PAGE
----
Do regional trade pacts benefit the poor ? An illustration from the Dominican Republic-Central American Free Trade Agreement in Nicaragua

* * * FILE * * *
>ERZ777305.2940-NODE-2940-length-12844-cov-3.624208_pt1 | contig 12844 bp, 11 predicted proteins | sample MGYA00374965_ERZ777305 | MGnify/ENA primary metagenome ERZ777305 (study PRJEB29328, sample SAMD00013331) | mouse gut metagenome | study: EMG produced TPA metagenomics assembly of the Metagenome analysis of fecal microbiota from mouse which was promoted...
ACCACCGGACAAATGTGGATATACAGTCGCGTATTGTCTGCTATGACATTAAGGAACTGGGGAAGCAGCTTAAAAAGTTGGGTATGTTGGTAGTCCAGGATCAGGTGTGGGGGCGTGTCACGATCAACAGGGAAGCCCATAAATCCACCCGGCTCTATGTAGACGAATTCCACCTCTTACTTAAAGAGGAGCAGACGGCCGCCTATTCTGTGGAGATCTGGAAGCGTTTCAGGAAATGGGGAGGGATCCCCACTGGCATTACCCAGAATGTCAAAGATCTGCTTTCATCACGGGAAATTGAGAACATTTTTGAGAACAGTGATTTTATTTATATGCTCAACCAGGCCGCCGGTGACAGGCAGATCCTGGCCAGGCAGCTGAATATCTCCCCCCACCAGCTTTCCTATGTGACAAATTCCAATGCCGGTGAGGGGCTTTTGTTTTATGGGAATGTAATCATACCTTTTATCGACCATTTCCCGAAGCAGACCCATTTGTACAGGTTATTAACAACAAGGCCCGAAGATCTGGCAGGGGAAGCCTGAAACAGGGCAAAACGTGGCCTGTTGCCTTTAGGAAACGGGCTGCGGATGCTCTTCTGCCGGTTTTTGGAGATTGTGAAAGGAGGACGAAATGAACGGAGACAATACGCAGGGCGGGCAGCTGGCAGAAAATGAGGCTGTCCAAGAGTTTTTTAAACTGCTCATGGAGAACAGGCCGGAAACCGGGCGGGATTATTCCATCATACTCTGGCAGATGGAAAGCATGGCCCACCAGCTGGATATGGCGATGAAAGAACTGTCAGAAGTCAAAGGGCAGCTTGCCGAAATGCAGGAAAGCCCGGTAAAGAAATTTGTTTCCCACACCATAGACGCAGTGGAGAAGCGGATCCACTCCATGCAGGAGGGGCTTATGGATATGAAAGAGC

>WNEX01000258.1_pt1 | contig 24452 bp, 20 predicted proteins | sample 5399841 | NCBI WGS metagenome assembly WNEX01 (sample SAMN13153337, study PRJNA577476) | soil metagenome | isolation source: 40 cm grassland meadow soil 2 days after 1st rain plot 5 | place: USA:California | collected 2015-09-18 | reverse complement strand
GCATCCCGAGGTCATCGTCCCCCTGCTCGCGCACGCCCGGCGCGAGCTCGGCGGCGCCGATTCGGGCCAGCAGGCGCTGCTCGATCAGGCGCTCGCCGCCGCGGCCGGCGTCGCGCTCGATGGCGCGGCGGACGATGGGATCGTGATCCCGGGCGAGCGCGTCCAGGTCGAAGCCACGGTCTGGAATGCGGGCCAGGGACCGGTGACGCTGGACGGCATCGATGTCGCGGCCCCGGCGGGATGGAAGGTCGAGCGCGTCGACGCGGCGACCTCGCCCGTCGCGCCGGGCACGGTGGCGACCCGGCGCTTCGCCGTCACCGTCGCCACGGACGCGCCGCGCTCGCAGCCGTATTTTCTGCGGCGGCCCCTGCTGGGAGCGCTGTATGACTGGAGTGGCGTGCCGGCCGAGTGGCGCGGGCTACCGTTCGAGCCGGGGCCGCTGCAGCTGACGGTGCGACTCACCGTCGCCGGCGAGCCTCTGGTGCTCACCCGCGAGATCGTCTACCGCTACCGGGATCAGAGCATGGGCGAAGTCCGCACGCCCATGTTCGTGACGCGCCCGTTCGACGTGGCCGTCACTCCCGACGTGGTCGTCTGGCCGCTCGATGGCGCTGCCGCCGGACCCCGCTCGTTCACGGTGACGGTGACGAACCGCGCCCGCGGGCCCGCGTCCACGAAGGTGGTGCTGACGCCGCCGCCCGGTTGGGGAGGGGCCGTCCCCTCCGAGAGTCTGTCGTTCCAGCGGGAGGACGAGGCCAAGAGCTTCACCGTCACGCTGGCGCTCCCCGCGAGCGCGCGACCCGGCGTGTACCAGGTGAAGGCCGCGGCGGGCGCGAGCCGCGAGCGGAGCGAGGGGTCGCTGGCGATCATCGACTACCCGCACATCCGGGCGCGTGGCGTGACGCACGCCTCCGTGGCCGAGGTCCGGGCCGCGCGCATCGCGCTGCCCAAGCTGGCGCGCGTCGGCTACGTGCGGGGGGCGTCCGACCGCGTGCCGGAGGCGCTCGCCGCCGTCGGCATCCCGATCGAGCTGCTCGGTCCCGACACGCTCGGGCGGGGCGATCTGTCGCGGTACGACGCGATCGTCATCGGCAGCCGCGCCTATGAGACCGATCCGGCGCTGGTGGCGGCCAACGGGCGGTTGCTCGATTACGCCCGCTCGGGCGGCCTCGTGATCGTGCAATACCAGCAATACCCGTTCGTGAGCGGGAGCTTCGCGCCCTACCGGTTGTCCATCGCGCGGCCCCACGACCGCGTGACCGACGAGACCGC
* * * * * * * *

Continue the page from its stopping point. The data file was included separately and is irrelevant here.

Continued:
The main objective of this paper is to provide an ex-ante assessment of the poverty and income distribution impacts of the Central American Free Trade Area agreement on Nicaragua. The authors use a general equilibrium macro model to simulate trade reform scenarios and estimate their price effects, while a micro-module maps these price changes into real income changes at the individual household level. A useful insight from this analysis is that even if the final total impact on poverty is not too large, its dispersion across households-due to their heterogeneity of factor endowments, inputs use, commodity production, and consumption preferences-is significant and should be taken into account when designing compensatory policies. Additionally, growth and redistribution decomposition show that, at least in the short to medium run, redistribution can be as important as growth. The main policy message that emerges from the paper is that Nicaragua should consider enlarging its own liberalization to countries other than the United States to boost trade-induced poverty reductions.
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